CdTe: The CdTe market remains dominated by First Solar who hasn’t expressed interest in BIPV. That said, CdTe has good efficiency, and third parties use CdTe cells from First Solar in BIPV applications, which should help speed up commercialization. CdTe is the only thin-film photovoltaic technology that has surpassed c-Si PV in terms of overall low system cost in multi-kilowatt systems, which gives it a major advantage for BIPV. It does, however, have disadvantages in terms of transparency and the toxicity of cadmium. NanoMarkets believes that these limitations will mean a delay of several years before CdTe emerges as a competitive technology for BIPV glass applications.

DSC: Dye-Sensitized cells (DSC) can be solution processed on a glass substrate, making them very suitable for BIPV glass.  In addition, they are quite good when it comes to performance in environments with indirect or diffuse light, and DSC glass can vary in color and transparency, making it very attractive for the BIPV market.  Several firms are pursuing DSC for BIPV applications, but currently high prices and limited long-term stability are bottlenecks that make large-scale commercialization a challenge. Current use is limited to trials and pilot production. Until price and reliability improve, that is unlikely to change, but ongoing research and recent investments in this area may yield results that can accelerate commercialization.

OPV: The properties of DSC that make it appealing for BIPV glass also apply to organic PV. Compared to technologies such as CdTe, it is a much “greener” option, which should appeal to those aiming for zero net energy buildings. OPV cells contain no toxic compounds and are potentially disposable and recyclable. Efficiency is currently not great, but it is improving, and will need to continue to do so in order to gain more widespread interest. Heliatek is on the forefront of improving OPV efficiency, and its joint development agreement with AGC Glass Europe is encouraging. Still, OPV is unlikely to resolve efficiency and product durability issues quickly, making it more of a long-term option.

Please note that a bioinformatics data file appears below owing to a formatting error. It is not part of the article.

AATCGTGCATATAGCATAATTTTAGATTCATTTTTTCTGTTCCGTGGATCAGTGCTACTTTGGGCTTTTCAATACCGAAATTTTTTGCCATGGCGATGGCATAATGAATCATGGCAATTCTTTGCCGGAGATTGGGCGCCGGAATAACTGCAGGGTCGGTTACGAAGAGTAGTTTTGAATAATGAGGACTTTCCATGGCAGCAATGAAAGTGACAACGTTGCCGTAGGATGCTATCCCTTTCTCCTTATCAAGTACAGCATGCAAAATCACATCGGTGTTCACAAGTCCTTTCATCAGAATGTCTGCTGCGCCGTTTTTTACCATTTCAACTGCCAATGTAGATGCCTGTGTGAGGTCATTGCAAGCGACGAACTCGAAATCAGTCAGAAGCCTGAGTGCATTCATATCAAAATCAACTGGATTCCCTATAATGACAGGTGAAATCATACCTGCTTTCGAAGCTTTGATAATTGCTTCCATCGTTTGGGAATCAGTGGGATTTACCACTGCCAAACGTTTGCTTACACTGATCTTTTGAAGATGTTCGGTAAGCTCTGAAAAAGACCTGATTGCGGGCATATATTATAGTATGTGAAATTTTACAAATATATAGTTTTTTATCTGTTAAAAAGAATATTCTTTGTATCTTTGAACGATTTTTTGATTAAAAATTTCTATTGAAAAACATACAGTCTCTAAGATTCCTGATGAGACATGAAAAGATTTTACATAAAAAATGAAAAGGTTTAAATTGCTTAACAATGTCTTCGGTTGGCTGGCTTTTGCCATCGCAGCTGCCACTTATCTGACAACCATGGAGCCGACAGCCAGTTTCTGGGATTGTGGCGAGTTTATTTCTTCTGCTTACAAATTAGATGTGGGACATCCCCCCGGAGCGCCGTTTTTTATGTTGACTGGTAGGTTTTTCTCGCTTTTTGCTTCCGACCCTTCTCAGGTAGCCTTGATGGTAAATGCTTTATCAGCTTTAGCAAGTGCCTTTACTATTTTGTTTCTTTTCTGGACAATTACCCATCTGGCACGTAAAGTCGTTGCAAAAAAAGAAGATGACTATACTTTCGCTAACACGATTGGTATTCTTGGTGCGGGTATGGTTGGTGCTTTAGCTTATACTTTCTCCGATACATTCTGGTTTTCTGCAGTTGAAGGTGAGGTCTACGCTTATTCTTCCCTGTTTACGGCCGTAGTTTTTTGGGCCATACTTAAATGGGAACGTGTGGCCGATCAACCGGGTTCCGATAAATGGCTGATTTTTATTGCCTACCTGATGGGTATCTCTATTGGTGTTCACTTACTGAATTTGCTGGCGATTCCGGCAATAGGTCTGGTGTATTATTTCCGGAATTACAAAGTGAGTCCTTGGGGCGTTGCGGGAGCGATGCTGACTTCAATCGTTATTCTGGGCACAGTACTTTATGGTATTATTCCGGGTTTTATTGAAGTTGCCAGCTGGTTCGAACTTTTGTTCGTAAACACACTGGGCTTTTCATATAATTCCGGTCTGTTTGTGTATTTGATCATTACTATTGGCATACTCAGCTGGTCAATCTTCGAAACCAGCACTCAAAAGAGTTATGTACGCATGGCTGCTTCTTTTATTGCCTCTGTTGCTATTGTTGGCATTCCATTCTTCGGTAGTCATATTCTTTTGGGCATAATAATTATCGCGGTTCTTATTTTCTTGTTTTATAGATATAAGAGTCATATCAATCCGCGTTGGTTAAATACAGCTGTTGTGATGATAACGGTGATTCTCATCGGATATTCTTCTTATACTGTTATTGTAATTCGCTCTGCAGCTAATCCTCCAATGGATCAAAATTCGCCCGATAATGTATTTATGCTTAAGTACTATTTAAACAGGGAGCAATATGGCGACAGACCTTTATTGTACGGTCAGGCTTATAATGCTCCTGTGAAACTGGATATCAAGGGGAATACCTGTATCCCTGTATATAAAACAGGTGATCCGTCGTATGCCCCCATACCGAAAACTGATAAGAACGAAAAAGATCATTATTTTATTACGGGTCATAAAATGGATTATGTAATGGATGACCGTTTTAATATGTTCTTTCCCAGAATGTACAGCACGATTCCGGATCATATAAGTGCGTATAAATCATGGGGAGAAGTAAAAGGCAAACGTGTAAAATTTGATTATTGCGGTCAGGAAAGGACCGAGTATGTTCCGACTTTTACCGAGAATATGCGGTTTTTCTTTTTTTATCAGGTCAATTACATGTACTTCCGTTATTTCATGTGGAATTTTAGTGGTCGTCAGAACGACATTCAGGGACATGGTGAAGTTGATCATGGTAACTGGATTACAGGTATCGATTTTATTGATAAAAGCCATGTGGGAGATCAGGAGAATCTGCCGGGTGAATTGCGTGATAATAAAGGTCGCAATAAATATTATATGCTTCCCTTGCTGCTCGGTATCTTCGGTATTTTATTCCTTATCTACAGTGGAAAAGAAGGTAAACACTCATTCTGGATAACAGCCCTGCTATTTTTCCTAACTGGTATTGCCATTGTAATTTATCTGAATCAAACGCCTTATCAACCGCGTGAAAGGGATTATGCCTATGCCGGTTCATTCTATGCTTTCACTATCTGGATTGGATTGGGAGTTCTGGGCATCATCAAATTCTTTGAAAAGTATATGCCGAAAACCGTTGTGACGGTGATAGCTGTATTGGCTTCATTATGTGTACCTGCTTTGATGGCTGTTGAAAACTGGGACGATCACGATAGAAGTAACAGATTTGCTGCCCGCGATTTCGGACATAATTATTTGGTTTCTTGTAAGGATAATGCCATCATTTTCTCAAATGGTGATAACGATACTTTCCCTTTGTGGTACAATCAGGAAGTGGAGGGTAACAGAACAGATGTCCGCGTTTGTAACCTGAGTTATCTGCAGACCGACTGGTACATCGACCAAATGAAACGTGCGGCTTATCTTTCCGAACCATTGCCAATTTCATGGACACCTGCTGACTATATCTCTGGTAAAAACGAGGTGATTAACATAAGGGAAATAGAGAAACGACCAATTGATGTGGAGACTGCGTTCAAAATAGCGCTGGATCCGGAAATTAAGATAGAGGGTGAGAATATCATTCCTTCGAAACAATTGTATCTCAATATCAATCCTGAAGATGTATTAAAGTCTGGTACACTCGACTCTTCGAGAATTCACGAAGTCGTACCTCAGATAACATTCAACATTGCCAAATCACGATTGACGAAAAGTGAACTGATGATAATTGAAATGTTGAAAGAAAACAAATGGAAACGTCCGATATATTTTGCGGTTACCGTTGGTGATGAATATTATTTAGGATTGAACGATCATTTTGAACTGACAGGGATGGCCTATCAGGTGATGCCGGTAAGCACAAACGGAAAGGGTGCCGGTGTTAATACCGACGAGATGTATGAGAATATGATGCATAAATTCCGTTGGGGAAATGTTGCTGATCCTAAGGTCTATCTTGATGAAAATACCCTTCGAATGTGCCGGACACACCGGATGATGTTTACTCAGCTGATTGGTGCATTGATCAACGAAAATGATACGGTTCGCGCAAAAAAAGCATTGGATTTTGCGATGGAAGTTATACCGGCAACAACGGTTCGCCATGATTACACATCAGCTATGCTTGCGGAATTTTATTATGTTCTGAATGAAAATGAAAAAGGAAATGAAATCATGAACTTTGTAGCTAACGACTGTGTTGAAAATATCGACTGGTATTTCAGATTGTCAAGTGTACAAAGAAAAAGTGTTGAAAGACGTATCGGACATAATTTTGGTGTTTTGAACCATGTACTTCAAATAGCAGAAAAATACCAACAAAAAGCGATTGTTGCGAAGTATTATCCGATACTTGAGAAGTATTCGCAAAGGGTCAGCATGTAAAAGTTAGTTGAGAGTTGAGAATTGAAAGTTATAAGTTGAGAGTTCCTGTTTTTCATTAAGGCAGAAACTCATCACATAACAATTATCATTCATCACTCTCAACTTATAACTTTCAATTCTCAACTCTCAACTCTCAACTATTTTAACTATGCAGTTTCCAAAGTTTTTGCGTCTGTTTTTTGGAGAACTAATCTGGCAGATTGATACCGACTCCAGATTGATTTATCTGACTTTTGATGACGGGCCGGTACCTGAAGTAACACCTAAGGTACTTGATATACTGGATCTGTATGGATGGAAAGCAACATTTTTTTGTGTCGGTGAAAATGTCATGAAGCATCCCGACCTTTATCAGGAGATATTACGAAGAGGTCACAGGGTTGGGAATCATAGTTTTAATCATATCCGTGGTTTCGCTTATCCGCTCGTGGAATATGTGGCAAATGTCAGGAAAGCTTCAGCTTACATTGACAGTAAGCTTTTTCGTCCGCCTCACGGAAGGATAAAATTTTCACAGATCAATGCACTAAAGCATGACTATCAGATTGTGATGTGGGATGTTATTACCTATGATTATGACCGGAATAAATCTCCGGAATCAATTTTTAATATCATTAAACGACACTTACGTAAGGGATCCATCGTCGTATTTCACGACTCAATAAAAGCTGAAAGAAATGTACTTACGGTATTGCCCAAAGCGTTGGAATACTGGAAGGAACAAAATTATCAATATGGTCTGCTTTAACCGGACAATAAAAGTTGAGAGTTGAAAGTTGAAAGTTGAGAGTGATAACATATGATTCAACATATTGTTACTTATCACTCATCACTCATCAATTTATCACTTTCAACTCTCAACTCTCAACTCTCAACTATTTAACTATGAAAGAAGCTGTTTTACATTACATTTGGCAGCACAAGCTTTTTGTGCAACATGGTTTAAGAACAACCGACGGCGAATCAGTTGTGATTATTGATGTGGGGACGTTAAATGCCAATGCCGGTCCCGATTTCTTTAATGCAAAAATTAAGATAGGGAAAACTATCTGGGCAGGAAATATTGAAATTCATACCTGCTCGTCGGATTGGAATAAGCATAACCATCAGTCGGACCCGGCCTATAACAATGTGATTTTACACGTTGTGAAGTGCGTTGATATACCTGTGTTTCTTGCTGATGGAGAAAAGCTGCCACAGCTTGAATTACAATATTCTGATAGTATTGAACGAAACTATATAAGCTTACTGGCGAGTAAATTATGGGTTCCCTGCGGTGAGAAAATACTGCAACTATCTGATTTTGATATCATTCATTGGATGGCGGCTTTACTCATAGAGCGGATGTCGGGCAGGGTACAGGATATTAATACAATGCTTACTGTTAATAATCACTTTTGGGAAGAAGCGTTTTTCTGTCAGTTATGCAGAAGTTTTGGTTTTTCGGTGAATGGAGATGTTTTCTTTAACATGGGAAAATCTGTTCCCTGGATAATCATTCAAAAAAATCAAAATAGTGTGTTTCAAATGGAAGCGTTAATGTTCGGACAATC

Amorphous silicon: Amorphous silicon (a-Si) was the original TFPV and is a lower cost alternative to c-Si. It is flexible, which is an advantage for curved glass structures. Still, other technologies, such as CIGS, can also claim this benefit and may be more compelling because of higher efficiency. Low performance would appear to make a-Si less desirable than other options, but many Chinese companies are still in this market, keeping it alive, and future product evolution is likely to spur modest growth in the coming years.

Colored Glass

One of the selling points of BIPV compared to traditional rooftop PV panels is aesthetics, so adding color to the glass – so long as it doesn’t adversely affect transparency – is one way BIPV glass suppliers can differentiate themselves in the market and make their products more appealing to building designers. This feature is especially compelling for BIPV glass façades in buildings and may be able to expand the addressable market.

The ability to combine color and aesthetics into solar-panel production is a significant paradigm shift and it will provide glass companies with a significant competitive advantage in an industry dominated by black and blue panels. Partnerships between glass suppliers and PV module manufacturers may enable both players to benefit. One example is the joint venture between SwissINSO and Acomet Solar. The companies recently completed the first installation of light blue PV panels on a building façade, with several other projects contracted in Switzerland and the U.K.

PV technologies that can provide different colors, such as DSC and OPV, are another avenue that can provide the aesthetic appeal that architects are looking for. These technologies and thus likely to have a future in BIPV if they can overcome the limitations preventing them from achieving commercial success in the short term.

NanoMarkets expects the BIPV glass market to grow over the next eight years, from just over $800 million in 2014 to around $4.6 billion by 2021. This growth assumes advances in all types of BIPV glass and price reductions that make it appealing to the mass market. This will allow BIPV glass to be used not only in prestige buildings, which currently constitute the largest sources of revenue for BIPV glass, but also in net zero energy buildings, which is a much larger market and should provide a greater source of revenue in the long term.